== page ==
7. Do you have sufficient facts, one way or the other, to make a determination, without court approval, of whether the transaction is within the ordinary course of business?
  8. What is the risk to your client if the transaction is determined to be not in the ordinary course of business at some future point?
  9. If you are not representing the debtor, is the debtor’s counsel involved in the transaction or is the transaction emanating directly from the debtor-in-possession or an officer of the debtor?
  10. Does the debtor have a sound business reason to enter into the proposed transaction? [16]

In reviewing whether a court order is necessary to a transaction, parties should keep in mind the risk and potential pitfalls of proceeding without one, since any transaction that proposes paying prepetition creditors will be carefully scrutinized. [17] Careful review at the outset of whether a proposed transaction is consistent with a debtor-in-possession’s own business and its industry practices can certainly only help to avoid problems or be prepared to address questions down the line.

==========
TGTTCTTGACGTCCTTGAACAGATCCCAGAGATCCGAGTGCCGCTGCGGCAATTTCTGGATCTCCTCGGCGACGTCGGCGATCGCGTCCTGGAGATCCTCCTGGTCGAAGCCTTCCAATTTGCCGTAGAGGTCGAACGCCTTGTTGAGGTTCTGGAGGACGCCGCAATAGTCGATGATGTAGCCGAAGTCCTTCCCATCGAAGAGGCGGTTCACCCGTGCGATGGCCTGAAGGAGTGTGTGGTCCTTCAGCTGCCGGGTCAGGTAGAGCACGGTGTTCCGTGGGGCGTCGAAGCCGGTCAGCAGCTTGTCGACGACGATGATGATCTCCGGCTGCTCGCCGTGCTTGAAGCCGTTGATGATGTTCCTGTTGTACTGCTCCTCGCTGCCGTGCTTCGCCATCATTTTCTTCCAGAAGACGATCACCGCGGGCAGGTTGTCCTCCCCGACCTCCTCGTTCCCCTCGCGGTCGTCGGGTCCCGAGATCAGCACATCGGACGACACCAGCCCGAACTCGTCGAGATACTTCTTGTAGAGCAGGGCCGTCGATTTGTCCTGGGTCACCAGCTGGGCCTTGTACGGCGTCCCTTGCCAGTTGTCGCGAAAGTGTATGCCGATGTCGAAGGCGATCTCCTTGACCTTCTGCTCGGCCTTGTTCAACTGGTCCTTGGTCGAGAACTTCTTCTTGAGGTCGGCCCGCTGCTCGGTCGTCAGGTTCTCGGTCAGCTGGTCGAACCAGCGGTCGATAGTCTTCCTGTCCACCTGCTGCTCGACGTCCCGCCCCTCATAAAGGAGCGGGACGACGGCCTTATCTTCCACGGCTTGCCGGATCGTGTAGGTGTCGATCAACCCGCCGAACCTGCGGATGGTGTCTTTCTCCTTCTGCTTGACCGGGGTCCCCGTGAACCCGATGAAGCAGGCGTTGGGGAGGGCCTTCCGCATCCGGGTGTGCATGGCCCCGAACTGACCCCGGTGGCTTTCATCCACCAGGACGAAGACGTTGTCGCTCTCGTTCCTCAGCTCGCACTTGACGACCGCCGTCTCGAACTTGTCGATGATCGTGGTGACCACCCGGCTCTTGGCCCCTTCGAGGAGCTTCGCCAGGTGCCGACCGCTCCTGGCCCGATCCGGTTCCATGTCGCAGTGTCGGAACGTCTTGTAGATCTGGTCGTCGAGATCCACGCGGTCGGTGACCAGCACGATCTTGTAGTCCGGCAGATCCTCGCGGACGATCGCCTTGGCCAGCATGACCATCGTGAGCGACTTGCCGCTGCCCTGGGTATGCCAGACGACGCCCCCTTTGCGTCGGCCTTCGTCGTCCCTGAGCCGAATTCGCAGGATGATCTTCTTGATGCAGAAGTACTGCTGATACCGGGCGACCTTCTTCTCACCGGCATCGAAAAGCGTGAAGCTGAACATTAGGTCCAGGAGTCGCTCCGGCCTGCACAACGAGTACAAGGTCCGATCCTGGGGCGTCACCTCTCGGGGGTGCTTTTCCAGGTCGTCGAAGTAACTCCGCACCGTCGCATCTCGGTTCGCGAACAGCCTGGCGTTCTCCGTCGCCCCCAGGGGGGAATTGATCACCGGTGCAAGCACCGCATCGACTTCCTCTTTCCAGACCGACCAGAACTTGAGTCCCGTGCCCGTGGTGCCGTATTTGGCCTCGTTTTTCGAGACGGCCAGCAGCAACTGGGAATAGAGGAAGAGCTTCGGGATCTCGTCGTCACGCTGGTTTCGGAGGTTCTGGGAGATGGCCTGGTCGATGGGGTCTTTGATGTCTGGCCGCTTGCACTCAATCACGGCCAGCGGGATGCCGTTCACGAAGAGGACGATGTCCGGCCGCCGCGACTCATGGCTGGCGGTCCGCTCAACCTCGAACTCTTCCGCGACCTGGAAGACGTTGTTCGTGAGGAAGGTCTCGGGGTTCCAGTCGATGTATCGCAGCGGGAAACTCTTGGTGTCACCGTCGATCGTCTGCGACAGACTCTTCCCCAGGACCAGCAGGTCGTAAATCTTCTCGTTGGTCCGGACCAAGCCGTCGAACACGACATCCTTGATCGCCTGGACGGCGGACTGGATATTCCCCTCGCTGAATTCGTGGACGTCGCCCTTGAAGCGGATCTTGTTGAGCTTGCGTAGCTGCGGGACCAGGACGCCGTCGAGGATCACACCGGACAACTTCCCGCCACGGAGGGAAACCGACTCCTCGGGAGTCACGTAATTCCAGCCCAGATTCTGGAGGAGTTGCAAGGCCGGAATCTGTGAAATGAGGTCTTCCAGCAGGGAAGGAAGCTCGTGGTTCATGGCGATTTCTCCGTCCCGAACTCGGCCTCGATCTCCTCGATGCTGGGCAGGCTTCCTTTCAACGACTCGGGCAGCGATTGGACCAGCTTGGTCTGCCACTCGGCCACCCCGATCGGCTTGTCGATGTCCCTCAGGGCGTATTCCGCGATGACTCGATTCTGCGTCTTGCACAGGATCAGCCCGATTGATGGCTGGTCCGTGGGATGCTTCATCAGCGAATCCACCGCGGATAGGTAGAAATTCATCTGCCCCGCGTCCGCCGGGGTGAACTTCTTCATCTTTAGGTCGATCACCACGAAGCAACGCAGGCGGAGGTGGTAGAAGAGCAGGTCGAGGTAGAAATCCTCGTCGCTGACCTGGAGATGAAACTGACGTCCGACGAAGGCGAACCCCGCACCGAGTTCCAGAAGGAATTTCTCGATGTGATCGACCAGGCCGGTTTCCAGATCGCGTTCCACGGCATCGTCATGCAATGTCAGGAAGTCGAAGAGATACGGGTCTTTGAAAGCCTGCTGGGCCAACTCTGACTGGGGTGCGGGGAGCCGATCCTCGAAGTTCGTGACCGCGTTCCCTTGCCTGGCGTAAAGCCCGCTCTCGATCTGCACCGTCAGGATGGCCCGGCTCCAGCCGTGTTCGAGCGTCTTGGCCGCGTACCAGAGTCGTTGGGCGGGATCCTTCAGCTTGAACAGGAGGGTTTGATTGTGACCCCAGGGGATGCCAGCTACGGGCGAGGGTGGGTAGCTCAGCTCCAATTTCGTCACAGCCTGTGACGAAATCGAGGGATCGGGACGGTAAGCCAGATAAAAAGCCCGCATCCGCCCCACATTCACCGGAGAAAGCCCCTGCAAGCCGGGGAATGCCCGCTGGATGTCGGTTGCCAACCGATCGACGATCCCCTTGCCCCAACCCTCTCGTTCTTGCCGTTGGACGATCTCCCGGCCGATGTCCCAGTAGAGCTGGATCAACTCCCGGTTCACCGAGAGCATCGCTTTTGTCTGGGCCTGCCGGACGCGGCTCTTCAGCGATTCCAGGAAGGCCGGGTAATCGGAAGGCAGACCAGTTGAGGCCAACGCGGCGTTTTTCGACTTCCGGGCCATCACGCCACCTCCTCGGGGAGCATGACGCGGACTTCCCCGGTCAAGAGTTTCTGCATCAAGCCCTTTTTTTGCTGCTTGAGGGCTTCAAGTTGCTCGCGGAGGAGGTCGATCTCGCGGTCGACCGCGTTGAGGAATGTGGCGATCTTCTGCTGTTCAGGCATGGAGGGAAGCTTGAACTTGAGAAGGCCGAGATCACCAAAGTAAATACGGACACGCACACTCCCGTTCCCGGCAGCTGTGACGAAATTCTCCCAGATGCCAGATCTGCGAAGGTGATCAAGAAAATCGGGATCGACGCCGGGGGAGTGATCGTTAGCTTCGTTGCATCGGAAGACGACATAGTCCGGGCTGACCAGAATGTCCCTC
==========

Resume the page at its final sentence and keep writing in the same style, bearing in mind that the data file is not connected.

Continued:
[1] 11 U.S.C. § 363(c)(1).

[2] 11 U.S.C. § 1108; Covey v Soy Capital Bank and Trust Company (In re T.A. Brinkoetter & Sons, Inc.), 2012 WL 1865485 at *4 (Bankr. C.D. Ill. May 22, 2012).

[3] 11 U.S.C. § 363(b)(1).

[4] 11 U.S.C. §§ 549(a) and 550(a); T.A. Brinkoetter, 2012 WL 1865485 at *4.

[5] Id.

[6] Adequate protection payments are payments intended to “preserve the status quo for secured creditors, specifically by protecting a secured creditor from erosion of its relative secured status due to depreciation in the value of its collateral while the automatic stay is in place.” Id. at *4 (citing In re Good, 428 B.R. 235, 241-42 (Bankr. E.D. Tex. 2010)).

[7] The debtor’s records showed that payments in the amount of $14,944.62 were made to the Bank between June 2009 and December 2009, and a final payment of $45,000.00 in January 2010, although it was not clear from the record how these payments were intended to be applied. Id. at *1, *3.

[8] Id. at *4.

[9] Id. at *5 (citing 7 Collier on Bankruptcy ¶ 1108.02[4] (Alan N. Resnick & Henry J. Sommer eds., 16th ed.)).

[10] Id. at *5.

[11] Id. at *6 (citing In re Discount Family Boats of Texas, Inc., 233 B.R. 365 (Bankr. E.D. Tex. 1999); In re Family Health Food U.S.A. Inc., 233 B.R. 250 (Bankr. S.D. Fla. 1998); Matter of Ford, 61 B.R. 913 (Bankr. W.D. Wis. 1986)).

[12] Id. at *6-7.

[13] Id. at *7.

[14] Id.

[15] Id. at *5 n.4.

[16] Michael S. Lieb, Is It or Isn’t It: Ordinary Course of Business, Michigan Business Law Journal 44-45, Summer 2003.

[17] Id. at 45.